From Participant to Partner: Oscar McCullough

Oscar McCullough, an EP, MC, and coach from Virginia, told us why he thinks REC Foundation programs are special.

February 21, 2024

At the Robotics Education and Competition Foundation (RECF) we are so lucky to have thousands of volunteers who tirelessly devote countless hours to making sure that events run smoothly. One of those individuals is Oscar McCullough, who has served as an Event Partner (EP) for over eight seasons. An alumnus of RECF programs, Oscar can now be found field side calling VEX Robotics Competition (V5RC) matches as an MC or using his decade of robotics experience to engineer the most exciting events possible. We spoke with Oscar about why volunteerism is important, how robotics prepared him for his current career, and why he believes the VEX U program is special.

Tell us a little about yourself.

OSCAR: My name is Oscar McCullough. I'm from Virginia and I've been an EP for eight seasons. I'm also a VEX Robotics Competition alumnus, but I started my involvement with the organization prior to V5RC even being a thing.  I continued to do robotics in high school, and then in college with VEX U. I've been involved ever since. At this point I’ve spent more than half my life involved with VEX Robotics in competitions.

You mentioned that the program was life changing for you. Can you tell us a little bit more about that?

OSCAR: So growing up I always knew I loved math and science. I also knew I wanted to be an engineer. I played sports growing up, and was always super competitive with everything. That said, I wasn’t a great athlete. So in eighth grade my school started a robotics team and I was like, “This sounds fun, let's do it”. And there was a moment where things just really clicked for me. I knew what I was doing, and realized “Hey, I could be really good at this”. After that I really took to programming and building robots - that's the reason I picked the high school I went to, because there were only three high schools with a robotics program.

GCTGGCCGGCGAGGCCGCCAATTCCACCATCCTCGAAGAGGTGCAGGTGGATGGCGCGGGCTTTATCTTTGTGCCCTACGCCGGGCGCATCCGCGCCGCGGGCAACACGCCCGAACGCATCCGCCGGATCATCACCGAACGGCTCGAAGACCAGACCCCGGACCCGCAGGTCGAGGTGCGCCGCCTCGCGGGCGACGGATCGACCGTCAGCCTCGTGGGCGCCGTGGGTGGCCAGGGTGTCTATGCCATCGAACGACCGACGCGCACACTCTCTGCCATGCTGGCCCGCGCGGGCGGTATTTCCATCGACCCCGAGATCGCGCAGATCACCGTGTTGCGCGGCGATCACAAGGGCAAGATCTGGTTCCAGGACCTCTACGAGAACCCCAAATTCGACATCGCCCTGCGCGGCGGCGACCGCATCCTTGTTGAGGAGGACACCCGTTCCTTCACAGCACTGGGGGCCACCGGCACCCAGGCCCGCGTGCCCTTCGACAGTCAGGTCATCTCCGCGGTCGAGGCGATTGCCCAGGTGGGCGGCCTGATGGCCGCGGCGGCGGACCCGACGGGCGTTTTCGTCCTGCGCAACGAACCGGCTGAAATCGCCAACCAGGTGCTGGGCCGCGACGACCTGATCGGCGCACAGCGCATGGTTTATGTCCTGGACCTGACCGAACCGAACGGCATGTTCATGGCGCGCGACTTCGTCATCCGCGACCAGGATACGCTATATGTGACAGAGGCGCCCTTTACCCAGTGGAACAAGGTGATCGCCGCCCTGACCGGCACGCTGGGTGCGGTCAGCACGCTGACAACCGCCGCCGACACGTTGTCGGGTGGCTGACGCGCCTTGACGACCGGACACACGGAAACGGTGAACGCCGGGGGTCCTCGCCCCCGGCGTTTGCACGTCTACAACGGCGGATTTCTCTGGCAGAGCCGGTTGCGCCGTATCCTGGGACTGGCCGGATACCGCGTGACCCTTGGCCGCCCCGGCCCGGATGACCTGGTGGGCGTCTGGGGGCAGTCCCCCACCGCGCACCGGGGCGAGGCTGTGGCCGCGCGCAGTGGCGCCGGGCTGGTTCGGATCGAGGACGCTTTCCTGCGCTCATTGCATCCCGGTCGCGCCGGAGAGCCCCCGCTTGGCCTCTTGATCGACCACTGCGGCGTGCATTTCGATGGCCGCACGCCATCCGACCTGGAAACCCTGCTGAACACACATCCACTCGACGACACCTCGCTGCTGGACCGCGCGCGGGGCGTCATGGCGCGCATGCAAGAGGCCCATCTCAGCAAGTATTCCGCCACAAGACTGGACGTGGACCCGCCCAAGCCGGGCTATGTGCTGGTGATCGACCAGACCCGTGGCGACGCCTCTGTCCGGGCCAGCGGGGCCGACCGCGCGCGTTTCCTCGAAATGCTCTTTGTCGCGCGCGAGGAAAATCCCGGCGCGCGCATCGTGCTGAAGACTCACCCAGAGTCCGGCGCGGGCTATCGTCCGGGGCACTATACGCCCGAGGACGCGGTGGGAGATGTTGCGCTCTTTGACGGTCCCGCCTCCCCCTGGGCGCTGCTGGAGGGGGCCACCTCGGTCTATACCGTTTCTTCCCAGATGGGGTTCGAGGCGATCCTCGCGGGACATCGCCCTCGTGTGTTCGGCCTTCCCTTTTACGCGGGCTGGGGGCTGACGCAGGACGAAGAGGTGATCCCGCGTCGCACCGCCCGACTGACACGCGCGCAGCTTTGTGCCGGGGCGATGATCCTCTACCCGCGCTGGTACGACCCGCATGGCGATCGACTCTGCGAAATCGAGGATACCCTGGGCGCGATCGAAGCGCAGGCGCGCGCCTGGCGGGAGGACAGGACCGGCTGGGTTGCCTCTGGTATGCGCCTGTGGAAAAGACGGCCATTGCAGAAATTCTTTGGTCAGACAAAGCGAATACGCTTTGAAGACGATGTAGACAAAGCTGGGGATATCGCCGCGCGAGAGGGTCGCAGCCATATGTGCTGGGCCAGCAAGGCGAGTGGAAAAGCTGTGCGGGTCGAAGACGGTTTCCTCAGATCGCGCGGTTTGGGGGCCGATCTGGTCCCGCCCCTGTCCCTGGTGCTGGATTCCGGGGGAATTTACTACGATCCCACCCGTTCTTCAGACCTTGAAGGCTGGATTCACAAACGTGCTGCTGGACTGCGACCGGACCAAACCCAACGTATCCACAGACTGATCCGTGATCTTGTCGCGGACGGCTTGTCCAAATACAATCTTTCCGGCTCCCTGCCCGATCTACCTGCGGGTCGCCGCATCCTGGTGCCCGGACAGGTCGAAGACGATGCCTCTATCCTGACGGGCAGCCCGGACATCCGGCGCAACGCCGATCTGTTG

Oscar serving as an MC at the 2024 Kalahari Classic in Sandusky, Ohio.

That’s incredible. It seems like robotics was a natural fit for you. Did you have any experience with it prior to eighth grade? 

OSCAR: I knew nothing about robots before I started. I knew I liked robots. I knew robotics was something I wanted to get into, but I was at ground zero. I liked math and science and programming and that was it. But I didn't have any other background knowledge or anything. I was a failed eighth grade athlete that knew I wasn't going pro in sports, but I could go pro in math and science. So I went in not knowing anything but just willing to learn so much. That's what I did for robotics.

Really, just being able to find something that I genuinely love and that brought me a sense of satisfaction, sense of growth, and the chance to always learn new things and reach new heights was absolutely mind blowing for me. Robotics changed my whole outlook on how I approach school, how I approach work, and things I want to do. Robotics was transformative for me.

You mentioned transitioning to VEX U once you got to college. Were the additional freedoms that the VEX U provides liberating in any way as someone who always wanted to push themselves in robotics?

Definitely. VEX U has actually changed so much from when I started in 2013 or 2014. I would say, at the time, VEX U had the feeling of being just larger high school V5RC bots, with the addition of being allowed to use 3D printed parts. Eventually we were also allowed to use more sensors and that change actually was really encouraging. When I started VEX a decade ago, I was kind of limited with the programming I could do and sort of the software approaches I could take. I competed in the pre-V5 era. I used PIC processors, then the Cortex right when it came out. I actually used the Cortex for most of my competition career.